By Monica Snyder, Executive Director, Secular Pro-life
On January 2, The New York Times ran a front page article called “When Does Life Start? A Post-Roe Conundrum,” and on January 14, the Times published reader responses. The first response was from Richard Ambron, a professor of cell biology with Columbia University. Below is his opinion interspersed with my commentary.
When during gestation does an embryo become a human? This question has baffled philosophers and theologians largely because they do not understand the workings of the nervous system and the brain.
Ambron assumes his definitions of personhood (which we will see shortly) are uncontroversial, and disagreements stem from lack of knowledge/understanding of neurology, not from objections to his concepts of personhood and their implications. So how is Ambron defining persons?
Two attributes are widely accepted as criteria to be considered human. First is an awareness through our senses that we exist and that we exist within a world of objects. Second is the ability of the brain to use the information from our senses to create ideas and make predictions about how to best survive in that world.
Note the passive voice. Two attributes are “widely accepted”…by whom? And why does Ambron assume that people who value these attributes value them only as present capabilities, rather than abilities that develop over months, years, or a lifetime?
But here’s the bigger problem:
When during embryonic development do these activities emerge? The heartbeat becomes audible on a Doppler fetal monitor at about the 10th week of gestation, movements begin sometime after the 15th week, but the brain and most of the sensory systems develop later.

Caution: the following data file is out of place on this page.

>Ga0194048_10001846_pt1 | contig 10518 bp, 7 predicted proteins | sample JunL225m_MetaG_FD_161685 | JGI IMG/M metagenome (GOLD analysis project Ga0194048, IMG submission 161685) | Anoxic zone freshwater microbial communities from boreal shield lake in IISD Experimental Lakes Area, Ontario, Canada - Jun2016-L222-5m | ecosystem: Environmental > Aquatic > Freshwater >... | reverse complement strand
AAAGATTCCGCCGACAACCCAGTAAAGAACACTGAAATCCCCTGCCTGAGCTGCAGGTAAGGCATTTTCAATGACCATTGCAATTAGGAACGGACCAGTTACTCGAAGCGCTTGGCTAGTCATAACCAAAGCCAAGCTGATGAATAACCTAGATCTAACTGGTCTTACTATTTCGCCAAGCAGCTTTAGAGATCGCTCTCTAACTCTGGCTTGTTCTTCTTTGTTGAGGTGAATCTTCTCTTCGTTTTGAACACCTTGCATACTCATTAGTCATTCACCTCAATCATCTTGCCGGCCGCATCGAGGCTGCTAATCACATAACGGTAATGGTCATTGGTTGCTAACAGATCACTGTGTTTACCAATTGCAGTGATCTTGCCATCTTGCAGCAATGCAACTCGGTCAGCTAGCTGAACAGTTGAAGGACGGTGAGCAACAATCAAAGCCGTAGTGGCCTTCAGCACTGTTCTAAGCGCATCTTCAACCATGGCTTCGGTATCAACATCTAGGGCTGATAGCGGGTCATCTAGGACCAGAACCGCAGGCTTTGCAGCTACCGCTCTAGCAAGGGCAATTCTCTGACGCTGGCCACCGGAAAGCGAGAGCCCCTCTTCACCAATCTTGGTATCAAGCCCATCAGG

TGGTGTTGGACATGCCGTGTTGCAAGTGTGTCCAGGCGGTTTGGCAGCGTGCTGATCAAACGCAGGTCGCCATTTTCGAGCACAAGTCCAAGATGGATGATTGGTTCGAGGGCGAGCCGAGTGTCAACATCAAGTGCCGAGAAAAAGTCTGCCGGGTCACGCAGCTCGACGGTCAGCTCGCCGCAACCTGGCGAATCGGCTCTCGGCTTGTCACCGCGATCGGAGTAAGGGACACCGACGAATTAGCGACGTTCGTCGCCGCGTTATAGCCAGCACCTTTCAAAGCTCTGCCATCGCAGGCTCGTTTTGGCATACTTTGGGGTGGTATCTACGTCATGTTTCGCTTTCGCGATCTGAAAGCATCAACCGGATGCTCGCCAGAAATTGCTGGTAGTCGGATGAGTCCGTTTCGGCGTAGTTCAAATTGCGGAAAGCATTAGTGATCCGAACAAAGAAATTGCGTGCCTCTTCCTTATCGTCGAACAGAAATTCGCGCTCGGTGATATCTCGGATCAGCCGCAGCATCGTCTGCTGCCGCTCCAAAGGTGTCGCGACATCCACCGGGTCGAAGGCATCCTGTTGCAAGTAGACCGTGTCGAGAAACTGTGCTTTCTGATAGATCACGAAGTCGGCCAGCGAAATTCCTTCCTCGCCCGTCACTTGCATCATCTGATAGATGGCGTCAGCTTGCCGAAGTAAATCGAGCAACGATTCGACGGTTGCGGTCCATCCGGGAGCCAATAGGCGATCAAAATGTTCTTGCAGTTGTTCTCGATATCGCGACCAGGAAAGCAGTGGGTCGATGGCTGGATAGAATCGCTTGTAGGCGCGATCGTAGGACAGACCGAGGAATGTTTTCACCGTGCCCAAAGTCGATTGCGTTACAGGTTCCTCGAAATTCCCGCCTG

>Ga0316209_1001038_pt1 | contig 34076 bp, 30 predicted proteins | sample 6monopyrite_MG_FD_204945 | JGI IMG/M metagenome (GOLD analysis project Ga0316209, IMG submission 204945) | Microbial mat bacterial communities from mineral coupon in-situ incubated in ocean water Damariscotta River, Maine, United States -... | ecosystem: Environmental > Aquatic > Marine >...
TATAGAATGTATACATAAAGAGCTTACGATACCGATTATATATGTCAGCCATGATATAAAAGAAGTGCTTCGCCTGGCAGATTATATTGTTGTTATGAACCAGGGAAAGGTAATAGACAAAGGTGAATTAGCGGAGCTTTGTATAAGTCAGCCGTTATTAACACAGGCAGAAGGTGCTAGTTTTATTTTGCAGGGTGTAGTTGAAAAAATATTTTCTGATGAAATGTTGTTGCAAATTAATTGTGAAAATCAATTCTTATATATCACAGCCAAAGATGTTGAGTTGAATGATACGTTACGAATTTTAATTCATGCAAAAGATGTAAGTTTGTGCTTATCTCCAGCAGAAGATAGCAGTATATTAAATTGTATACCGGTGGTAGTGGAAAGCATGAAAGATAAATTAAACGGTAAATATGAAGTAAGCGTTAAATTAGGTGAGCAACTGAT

Each sensation requires the formation of millions of interconnecting neuronal circuits in the cerebral hemispheres that reach critical points of development between the 24th and the 28th week of gestation. Around that time, rhythmic brain waves resembling those of a newborn can be detected, indicating that neuronal circuits in the brain are highly integrated.
What this tells us is that a fetus cannot perceive most sensations, the first attribute of being human, until at least six months after fertilization.
Six months into pregnancy would be at least 24 weeks (and closer to 27 if you calculate 4.2 weeks per month). We are increasingly seeing premature infants as young as 22 weeks survive the NICU and return home. By Ambron’s definitions, for the first couple weeks after birth these very premature infants aren’t actually humans. Seems implausible.
The ability to formulate ideas, the second attribute of humans, probably does not occur until after birth when the newborn’s brain begins to correlate all of the sensations into a coherent experience of its surroundings.
Whether he intends to or not (hopefully not), Ambron implies that if we emphasize this “second attribute of humans,” then even newborns aren’t fully human yet. But this implication seems absurd.
Perhaps philosophers and theologians continue to be baffled about “when life begins” not because they lack knowledge of neurology, but because they resist worldviews that end up defending infanticide.